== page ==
Christine Gassman: Since then, in four months, we’ve done several of them that we could still fit into, what was available for sponsorships for 2021. We have a very aggressive plan for 2022 because we need to be consistent. We need MSPs to understand that we’re not going anywhere, that this isn’t a trend for us, that this isn’t something we’re testing the waters on because I have not seen other vendors decide that they want to go into the MSP space and for whatever reason, within six months, eight months, it didn’t take off well enough. I hate to say, gave up and put it so casually, but gave up on that strategy and then moves back or continued with a direct model. We need consistency, and MSP isn’t going to start buying the first time they meet you at an event. Might happen, hope it happens for us. But consistency is really key. So we’re going to make sure we’re showing up to the same events supporting the MSP community and keeping our getting our faces out there over and over again.

Dave Thomson: Yeah, that’s a great takeaway. Everyone should know, make sure that MSPs know that you’re fully committed and this is not a test that you’re running for a few months. I think that’s great. Perfect. Well, let’s transition a little bit to the final four. Somewhat famous here. So question number one, if you could have one superpower, what would it be and why?

Christine Gassman: I love this question and my answer. Hands down teleportation. I love to travel. That’s my job. I love it. I’ve been fortunate and I hope that I’m fortunate enough with Armor as we continue to grow globally. But I’ve been fortunate enough in the past to be able to travel to EMEA to APAC. And I love it. I absolutely love it. But the long flights are exhausting and the time traveling is exhausting. So hands teleportation because I love to travel. I love to go to new locations, just the flights and the travel time around it, not too big of a fan of that.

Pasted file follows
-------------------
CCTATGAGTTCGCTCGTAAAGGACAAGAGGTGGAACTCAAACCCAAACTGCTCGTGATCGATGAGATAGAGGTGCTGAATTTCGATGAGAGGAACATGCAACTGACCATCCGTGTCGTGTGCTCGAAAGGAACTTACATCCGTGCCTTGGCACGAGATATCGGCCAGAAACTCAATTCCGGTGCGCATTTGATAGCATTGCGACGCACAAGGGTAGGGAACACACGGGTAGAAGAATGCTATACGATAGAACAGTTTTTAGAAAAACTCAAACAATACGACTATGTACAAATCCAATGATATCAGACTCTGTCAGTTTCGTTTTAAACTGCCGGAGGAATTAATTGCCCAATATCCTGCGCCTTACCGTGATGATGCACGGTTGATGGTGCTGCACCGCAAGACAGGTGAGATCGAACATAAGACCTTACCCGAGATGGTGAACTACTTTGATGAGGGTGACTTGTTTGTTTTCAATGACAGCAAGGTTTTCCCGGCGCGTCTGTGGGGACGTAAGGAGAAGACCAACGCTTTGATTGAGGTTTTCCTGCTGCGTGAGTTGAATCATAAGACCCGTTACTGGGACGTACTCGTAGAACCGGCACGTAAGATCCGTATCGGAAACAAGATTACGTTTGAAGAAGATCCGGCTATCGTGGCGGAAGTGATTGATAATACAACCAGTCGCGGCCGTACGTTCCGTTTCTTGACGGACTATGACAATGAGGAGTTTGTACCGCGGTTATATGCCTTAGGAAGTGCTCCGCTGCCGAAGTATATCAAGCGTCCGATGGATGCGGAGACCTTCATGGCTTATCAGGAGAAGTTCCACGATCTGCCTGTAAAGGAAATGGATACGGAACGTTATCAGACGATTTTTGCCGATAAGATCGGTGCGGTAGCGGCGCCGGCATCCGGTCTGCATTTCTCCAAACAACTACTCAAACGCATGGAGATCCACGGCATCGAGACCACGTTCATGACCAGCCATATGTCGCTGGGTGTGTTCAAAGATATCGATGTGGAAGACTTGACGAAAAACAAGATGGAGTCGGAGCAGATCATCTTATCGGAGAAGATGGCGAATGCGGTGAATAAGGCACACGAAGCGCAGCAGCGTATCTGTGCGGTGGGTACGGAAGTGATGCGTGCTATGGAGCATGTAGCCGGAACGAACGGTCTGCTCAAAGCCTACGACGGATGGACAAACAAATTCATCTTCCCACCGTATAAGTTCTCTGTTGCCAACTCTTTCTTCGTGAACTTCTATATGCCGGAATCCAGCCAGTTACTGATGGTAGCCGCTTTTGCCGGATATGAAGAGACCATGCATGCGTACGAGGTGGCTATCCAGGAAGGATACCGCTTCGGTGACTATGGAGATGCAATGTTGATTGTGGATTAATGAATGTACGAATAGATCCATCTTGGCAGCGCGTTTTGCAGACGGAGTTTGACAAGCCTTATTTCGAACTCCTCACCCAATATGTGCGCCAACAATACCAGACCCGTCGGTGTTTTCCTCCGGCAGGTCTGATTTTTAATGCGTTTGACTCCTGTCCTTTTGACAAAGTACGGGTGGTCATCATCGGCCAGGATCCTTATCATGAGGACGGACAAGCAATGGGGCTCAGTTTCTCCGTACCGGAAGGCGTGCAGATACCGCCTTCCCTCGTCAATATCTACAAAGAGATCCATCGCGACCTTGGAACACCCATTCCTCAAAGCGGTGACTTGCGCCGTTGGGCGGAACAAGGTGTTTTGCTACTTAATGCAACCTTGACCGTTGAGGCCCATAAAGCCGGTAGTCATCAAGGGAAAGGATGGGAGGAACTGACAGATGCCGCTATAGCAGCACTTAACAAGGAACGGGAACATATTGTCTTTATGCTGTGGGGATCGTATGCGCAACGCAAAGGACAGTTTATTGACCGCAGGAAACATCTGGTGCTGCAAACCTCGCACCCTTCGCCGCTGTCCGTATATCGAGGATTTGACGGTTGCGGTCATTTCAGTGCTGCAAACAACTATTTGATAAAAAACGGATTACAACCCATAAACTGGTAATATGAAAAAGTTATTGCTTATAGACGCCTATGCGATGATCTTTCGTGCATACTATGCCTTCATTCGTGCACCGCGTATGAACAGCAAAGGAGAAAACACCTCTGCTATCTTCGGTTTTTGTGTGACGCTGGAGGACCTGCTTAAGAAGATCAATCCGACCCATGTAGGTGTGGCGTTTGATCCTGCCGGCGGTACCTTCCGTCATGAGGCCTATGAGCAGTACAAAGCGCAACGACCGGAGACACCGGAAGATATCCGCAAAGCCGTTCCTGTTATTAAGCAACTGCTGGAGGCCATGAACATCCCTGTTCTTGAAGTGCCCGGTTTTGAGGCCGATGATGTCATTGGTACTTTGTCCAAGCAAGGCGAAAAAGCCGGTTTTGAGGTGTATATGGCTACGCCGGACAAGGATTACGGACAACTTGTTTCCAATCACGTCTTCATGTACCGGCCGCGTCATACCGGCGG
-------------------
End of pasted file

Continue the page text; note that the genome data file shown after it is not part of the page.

Dave Thomson: That is a great answer, and I could have used that on Saturday with my flight back from London. That was about nine hours to. Oh yeah, that would have been fantastic to have. Great answer. Okay. Number two, one mistake and one success that you’ve had in the channel.

Christine Gassman: So so mistake. Let me start off with the negative. I just did a women in technology webinar a couple of weeks back that Armor hosted. I focused on this for a portion of the webinar. One mistake, I’ll say, is that early on in my career, I was complacent in the role that I was in. I continued to take on more and more responsibility, which is great for my experience. I never want to shy away from taking on new responsibilities, but I had proven myself within that organization that I would continue to take on with no complaints. I would continue to discuss my career advancement opportunity but I was never given any of those opportunities. I just waited and I waited and I waited, and I would say it was a mistake waiting as long as I did. I’m happy for the experience that I got, but I could have moved on a lot sooner and had advanced my career more quickly. So I would say that that was a mistake and I haven’t done that since. I’ve been very clear on what my goals are within any organization and manager that I’ve worked for. Putting timelines on that and making sure that I’m being recognized for the work that I’m doing as I continue to take on more responsibility.

Dave Thomson: That’s great. That’s a good one.

Christine Gassman: Thank you. Thank you. And then as far as success, one thing that I absolutely love is one of the organizations that I was with. I was with for about seven years and I was employee number 109 in the company. That was an MSP-only organization. I was employee 109 nine. We had a base of employees, it wasn’t starting from scratch. We weren’t in that early startup mode, but still startup. Myself and then the team that was built around me, we were able to effectively and quickly launch a very successful MSP partner program, and that was through acquisitions. This company acquired several organizations while I was there and then rolled those new products into the partner program and made sure that it fit the MSPs that we currently had with the new MSPs that we’re bringing on. We did that I think extremely effectively. Our partners were happy. It was a very smooth transition with those acquisitions to improving the partner program. I would say that a success is managing that partner program with so many different changes along the way.